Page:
California Institute of Technology, Pasadena, CA. B.S. 1982 Applied Physics Occidental College, Eagle Rock, CA. B.A. 1982 Physics Northwestern University, Evanston, IL. M.S. 1985 Theoretical and Applied Mechanics Northwestern University, Evanston, IL. Ph.D. 1988 Theoretical and Applied Mechanics
My laboratory aims to develop an understanding of the interrelationships between the mechanical and physicochemical behavior of biological systems. The main thrust of this research involves investigations of the pulmonary system. It is my intent to use this understanding to help, either directly or indirectly, the development of improved therapies for pulmonary disease. At present, this research focuses on investigations of interfacial phenomena and transport processes relevant to pulmonary disorders. These investigations require the study of surface-tension-gradient-driven (Marangoni) convection, capillarity, physicochemical hydrodynamics, viscous flows, fluid/flexible-boundary interactions and convection-diffusion transport. In addition, I have developed a recent interest in environmental research related to the influence of mechanical stress on cells. These studies focus on identifying the fluid stress field exerted on adherent cells, which may have an impact on mechanotransduction, cell adhesion or bacterial migration through porous media.
Honors and Awards
- National Young Investigator Award (National Science Foundation) (1993-1998)
- Member, College of Fellows, American Institute for Medical and Biological Engineering
- Provost’s Award for Research and Scholarly Excellence (2005) Teacher of the Year, Department of Biomedical Engineering, Tulane University (1992, 2005, 2007, 2008)
Smith, B.J., S. Lukens, E. Yamaguchi and D.P. Gaver III. Lagrangian transport properties of pulmonary interfacial flows. Journal of Fluid Mechanics, on line: DOI:10.1017/jfm.2011.391.
Glindmeyer* IV, W., B. Smith* and D. Gaver. In Situ Enhancement of Pulmonary Surfactant Function Using Temporary Flow Reversal. Journal of Applied Physiology, doi:10.1152/japplphysiol.00643.2011.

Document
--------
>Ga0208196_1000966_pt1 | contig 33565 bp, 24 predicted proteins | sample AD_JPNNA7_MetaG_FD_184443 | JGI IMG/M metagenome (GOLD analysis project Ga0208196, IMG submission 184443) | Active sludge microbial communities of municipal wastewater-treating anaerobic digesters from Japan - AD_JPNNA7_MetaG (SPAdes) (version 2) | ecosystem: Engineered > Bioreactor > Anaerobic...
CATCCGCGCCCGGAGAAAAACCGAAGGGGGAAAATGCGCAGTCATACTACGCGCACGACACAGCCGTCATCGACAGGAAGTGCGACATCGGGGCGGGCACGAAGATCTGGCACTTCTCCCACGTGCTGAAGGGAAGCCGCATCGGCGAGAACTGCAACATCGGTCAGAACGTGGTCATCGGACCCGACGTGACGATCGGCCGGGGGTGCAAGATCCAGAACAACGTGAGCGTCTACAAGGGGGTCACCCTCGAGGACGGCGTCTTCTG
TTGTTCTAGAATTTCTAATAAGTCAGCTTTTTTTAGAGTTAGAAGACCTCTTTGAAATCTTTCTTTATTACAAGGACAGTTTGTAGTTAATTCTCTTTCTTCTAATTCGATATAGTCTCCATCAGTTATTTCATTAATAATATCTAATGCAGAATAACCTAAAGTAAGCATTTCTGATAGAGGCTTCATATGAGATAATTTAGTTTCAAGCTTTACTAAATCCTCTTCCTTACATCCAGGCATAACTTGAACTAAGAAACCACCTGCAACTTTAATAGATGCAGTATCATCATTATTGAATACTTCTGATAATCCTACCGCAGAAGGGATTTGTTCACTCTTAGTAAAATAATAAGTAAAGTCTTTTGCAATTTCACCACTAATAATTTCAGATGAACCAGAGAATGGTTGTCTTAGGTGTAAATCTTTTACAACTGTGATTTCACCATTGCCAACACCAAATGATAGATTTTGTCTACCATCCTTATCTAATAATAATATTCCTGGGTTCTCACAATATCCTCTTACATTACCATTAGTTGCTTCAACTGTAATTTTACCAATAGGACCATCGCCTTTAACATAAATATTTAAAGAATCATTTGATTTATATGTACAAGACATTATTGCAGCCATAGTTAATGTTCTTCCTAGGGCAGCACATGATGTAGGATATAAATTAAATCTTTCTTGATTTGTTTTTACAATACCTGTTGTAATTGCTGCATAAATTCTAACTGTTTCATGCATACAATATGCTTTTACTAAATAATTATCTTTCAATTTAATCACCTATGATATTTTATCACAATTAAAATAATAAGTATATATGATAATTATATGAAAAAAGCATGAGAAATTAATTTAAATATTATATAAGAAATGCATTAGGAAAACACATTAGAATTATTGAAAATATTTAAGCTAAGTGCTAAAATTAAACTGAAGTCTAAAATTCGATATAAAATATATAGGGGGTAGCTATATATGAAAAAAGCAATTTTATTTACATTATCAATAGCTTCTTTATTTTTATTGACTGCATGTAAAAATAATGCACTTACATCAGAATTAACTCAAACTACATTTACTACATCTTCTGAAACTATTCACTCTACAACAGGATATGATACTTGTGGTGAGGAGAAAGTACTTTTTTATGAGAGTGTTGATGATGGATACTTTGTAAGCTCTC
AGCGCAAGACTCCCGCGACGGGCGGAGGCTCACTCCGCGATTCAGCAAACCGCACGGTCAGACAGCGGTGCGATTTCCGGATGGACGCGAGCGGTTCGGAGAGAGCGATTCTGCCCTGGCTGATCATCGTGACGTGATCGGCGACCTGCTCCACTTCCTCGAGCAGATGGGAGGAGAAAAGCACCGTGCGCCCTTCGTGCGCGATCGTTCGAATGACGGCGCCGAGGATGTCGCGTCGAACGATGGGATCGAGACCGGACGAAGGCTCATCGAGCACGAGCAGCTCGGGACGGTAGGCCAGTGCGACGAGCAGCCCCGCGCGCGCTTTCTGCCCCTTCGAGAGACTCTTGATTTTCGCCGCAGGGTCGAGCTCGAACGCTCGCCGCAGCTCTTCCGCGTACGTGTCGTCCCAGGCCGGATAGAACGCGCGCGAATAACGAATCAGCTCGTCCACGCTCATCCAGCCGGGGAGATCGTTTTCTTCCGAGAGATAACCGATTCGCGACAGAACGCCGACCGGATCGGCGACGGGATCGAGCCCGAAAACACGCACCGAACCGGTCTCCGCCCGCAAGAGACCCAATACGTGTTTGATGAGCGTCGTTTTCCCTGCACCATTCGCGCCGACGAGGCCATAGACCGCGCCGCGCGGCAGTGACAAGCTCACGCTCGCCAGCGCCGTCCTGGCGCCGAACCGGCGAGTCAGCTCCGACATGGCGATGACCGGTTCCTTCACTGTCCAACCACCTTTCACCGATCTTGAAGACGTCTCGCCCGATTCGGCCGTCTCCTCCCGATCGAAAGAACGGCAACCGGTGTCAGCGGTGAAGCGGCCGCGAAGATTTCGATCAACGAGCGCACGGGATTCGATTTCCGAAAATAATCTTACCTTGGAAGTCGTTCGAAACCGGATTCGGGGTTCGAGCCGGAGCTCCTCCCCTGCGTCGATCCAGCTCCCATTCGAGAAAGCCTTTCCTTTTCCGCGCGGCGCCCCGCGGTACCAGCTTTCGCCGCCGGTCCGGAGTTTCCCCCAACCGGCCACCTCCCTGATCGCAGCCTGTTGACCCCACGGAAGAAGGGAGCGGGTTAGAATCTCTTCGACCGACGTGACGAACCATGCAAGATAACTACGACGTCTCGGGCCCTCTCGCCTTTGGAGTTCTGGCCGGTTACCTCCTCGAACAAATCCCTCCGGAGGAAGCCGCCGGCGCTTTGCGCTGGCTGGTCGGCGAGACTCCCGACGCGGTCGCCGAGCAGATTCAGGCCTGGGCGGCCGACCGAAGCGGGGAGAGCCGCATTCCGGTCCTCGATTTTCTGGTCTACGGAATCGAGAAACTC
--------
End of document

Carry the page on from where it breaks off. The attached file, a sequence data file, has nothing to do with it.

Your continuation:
Related Editorial: Samir D. Amin and Béla Suki. Could dynamic ventilation waveforms bring about a paradigm shift in mechanical ventilation? Journal of Applied Physiology; doi:10.1152/japplphysiol.01467.2011.
Gaver, D.P., III, D. Halpern, O.E. Jensen, and J.B. Grotberg. The steady motion of a semi-infinite bubble through a flexible-walled channel. J. Fluid Mech., 319: 25-65, 1996.
Ghadiali, S. N. and D. P. Gaver. Investigation of pulmonary surfactant physicochemical behavior under airway reopening conditions. Journal of Applied Physiology, 88: 493-506, 2000.
Ghadiali, S.N. and D. P. Gaver III, The influence of non-equilibrium surfactant dynamics on the flow of a semi-infinite bubble in a rigid cylindrical tube. J. Fluid Mech., 478: 165-196, 2003.
Bilek, A.M., K.C. Dee and D. P. Gaver, Mechanisms of surface-tension-induced epithelial cell damage in a model of pulmonary airway reopening. Journal of Applied Physiology, 94: 770-783, 2003.
Jacob, A.M. and D. P. Gaver III, An investigation of the influence of cell topography on epithelial mechanical stresses during pulmonary airway reopening. Physics of Fluids, 17: 031502 (11 pages), 2005.
Zimmer IV, M.E., H.A.R. Williams and D. P. Gaver III, The transport of an inactive surface-associated contaminant during the pulsatile motion of a semi-infinite bubble in a channel. J. Fluid Mech., 537: 1-33, 2005.
Smith, B.J. and D. P. Gaver III, The pulsatile propagation of a finger of air through a fluid-occluded cylindrical tube. J. Fluid Mech., 601: 1-23, 2008.
Pillert, J. E. and D. P. Gaver III. Physicochemical effects enhance surfactant transport in pulsatile motion of a semi-infinite bubble. Biophysical Journal, in press.
Ghadiali, S.N. and Gaver. D.P. Biomechanics of liquid-epithelium interactions in pulmonary airways. Respiratory Physiology & Neurobiology, 163(1-3):232-243, 2008.
Williams, Fauci and Gaver: Evaulation of interfacial fluid dynamic stresses using the immersed boundary method. Discrete and Continuous Dynamical Systems, in press.